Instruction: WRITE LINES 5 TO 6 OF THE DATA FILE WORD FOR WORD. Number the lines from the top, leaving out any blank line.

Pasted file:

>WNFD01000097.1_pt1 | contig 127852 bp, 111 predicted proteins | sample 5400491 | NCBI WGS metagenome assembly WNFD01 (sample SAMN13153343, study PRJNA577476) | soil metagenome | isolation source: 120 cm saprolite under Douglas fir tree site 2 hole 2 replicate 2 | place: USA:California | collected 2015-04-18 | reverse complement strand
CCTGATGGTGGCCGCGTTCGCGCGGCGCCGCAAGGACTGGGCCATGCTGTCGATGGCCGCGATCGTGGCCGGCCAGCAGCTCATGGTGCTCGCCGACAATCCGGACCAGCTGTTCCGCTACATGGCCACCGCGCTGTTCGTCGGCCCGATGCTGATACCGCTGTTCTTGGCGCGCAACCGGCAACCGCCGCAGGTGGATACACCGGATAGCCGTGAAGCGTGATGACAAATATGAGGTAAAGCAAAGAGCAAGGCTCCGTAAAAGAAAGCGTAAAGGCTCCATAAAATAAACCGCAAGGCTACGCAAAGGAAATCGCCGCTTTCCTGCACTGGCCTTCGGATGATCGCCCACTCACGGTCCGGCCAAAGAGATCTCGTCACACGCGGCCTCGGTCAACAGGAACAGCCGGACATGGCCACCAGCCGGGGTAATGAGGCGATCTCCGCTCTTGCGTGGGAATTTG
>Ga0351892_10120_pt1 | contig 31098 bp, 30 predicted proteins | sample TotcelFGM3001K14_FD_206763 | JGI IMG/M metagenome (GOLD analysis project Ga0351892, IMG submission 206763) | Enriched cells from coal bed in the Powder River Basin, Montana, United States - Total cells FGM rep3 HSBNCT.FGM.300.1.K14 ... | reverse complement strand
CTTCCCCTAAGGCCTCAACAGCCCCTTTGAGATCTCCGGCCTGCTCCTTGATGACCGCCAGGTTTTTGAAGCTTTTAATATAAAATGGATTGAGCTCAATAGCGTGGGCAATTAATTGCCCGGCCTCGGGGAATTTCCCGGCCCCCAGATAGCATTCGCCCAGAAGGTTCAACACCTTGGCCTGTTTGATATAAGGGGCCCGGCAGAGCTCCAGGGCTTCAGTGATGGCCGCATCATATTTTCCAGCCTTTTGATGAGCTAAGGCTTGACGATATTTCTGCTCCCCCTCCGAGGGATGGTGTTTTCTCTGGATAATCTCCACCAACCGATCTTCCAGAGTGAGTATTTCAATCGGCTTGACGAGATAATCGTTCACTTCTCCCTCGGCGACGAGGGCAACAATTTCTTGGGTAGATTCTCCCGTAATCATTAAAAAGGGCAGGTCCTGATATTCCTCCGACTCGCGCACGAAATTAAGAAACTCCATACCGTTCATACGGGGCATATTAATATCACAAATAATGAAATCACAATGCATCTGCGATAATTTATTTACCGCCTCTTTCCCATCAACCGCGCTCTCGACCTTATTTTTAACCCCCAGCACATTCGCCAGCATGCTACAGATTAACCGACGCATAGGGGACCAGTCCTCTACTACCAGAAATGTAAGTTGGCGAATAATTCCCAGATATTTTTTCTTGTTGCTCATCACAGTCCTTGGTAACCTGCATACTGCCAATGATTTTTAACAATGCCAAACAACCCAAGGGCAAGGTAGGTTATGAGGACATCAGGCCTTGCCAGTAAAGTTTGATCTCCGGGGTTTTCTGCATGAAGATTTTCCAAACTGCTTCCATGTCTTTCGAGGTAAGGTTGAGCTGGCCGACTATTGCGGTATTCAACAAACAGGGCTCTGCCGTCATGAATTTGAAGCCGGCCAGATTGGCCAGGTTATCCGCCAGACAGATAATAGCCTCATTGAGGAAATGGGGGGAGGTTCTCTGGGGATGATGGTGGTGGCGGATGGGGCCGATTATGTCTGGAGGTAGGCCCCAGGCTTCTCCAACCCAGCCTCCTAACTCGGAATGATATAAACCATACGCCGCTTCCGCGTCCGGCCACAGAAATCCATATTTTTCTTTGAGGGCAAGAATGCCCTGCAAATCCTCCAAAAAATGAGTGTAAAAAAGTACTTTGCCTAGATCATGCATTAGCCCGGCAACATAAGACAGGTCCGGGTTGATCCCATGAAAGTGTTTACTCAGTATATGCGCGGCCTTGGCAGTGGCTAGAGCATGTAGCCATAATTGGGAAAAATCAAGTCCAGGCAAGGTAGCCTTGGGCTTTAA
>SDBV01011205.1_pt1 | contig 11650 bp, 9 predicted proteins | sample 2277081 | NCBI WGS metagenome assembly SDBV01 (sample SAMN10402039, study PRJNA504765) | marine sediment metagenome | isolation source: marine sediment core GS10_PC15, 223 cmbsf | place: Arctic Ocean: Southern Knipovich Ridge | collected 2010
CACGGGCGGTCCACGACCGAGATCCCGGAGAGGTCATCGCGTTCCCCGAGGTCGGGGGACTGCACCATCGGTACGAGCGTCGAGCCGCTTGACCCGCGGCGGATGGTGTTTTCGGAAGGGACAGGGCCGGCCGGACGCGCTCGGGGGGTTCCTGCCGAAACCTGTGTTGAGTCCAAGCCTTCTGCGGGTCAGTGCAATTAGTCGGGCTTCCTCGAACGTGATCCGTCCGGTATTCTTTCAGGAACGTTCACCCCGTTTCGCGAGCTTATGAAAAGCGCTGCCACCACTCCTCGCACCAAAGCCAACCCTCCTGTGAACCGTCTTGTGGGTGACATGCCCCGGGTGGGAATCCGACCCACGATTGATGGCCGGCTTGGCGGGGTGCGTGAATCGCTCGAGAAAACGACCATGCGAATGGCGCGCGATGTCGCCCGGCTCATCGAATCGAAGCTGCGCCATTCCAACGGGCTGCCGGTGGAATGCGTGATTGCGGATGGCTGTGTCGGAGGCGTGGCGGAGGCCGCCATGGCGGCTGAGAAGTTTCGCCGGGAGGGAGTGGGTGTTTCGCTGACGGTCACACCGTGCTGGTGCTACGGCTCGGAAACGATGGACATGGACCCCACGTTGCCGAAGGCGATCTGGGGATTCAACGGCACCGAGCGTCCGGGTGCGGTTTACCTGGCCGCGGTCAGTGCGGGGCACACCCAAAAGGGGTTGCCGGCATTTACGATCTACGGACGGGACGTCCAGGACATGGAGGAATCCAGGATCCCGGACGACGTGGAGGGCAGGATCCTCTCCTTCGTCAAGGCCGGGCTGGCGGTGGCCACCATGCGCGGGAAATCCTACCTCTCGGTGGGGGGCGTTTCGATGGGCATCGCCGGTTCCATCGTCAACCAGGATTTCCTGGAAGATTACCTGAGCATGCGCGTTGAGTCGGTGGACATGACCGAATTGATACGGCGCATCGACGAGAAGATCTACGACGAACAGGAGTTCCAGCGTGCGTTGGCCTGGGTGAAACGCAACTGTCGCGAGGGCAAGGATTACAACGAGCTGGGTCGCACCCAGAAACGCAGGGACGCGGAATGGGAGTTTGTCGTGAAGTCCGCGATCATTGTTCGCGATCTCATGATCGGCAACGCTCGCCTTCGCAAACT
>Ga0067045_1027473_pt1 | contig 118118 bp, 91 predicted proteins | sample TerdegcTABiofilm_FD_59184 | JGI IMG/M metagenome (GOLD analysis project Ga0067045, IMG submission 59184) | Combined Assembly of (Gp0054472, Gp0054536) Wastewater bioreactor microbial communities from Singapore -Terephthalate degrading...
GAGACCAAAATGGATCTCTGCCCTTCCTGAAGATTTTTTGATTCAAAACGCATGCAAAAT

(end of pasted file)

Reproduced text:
>SDBV01011205.1_pt1 | contig 11650 bp, 9 predicted proteins | sample 2277081 | NCBI WGS metagenome assembly SDBV01 (sample SAMN10402039, study PRJNA504765) | marine sediment metagenome | isolation source: marine sediment core GS10_PC15, 223 cmbsf | place: Arctic Ocean: Southern Knipovich Ridge | collected 2010
CACGGGCGGTCCACGACCGAGATCCCGGAGAGGTCATCGCGTTCCCCGAGGTCGGGGGACTGCACCATCGGTACGAGCGTCGAGCCGCTTGACCCGCGGCGGATGGTGTTTTCGGAAGGGACAGGGCCGGCCGGACGCGCTCGGGGGGTTCCTGCCGAAACCTGTGTTGAGTCCAAGCCTTCTGCGGGTCAGTGCAATTAGTCGGGCTTCCTCGAACGTGATCCGTCCGGTATTCTTTCAGGAACGTTCACCCCGTTTCGCGAGCTTATGAAAAGCGCTGCCACCACTCCTCGCACCAAAGCCAACCCTCCTGTGAACCGTCTTGTGGGTGACATGCCCCGGGTGGGAATCCGACCCACGATTGATGGCCGGCTTGGCGGGGTGCGTGAATCGCTCGAGAAAACGACCATGCGAATGGCGCGCGATGTCGCCCGGCTCATCGAATCGAAGCTGCGCCATTCCAACGGGCTGCCGGTGGAATGCGTGATTGCGGATGGCTGTGTCGGAGGCGTGGCGGAGGCCGCCATGGCGGCTGAGAAGTTTCGCCGGGAGGGAGTGGGTGTTTCGCTGACGGTCACACCGTGCTGGTGCTACGGCTCGGAAACGATGGACATGGACCCCACGTTGCCGAAGGCGATCTGGGGATTCAACGGCACCGAGCGTCCGGGTGCGGTTTACCTGGCCGCGGTCAGTGCGGGGCACACCCAAAAGGGGTTGCCGGCATTTACGATCTACGGACGGGACGTCCAGGACATGGAGGAATCCAGGATCCCGGACGACGTGGAGGGCAGGATCCTCTCCTTCGTCAAGGCCGGGCTGGCGGTGGCCACCATGCGCGGGAAATCCTACCTCTCGGTGGGGGGCGTTTCGATGGGCATCGCCGGTTCCATCGTCAACCAGGATTTCCTGGAAGATTACCTGAGCATGCGCGTTGAGTCGGTGGACATGACCGAATTGATACGGCGCATCGACGAGAAGATCTACGACGAACAGGAGTTCCAGCGTGCGTTGGCCTGGGTGAAACGCAACTGTCGCGAGGGCAAGGATTACAACGAGCTGGGTCGCACCCAGAAACGCAGGGACGCGGAATGGGAGTTTGTCGTGAAGTCCGCGATCATTGTTCGCGATCTCATGATCGGCAACGCTCGCCTTCGCAAACT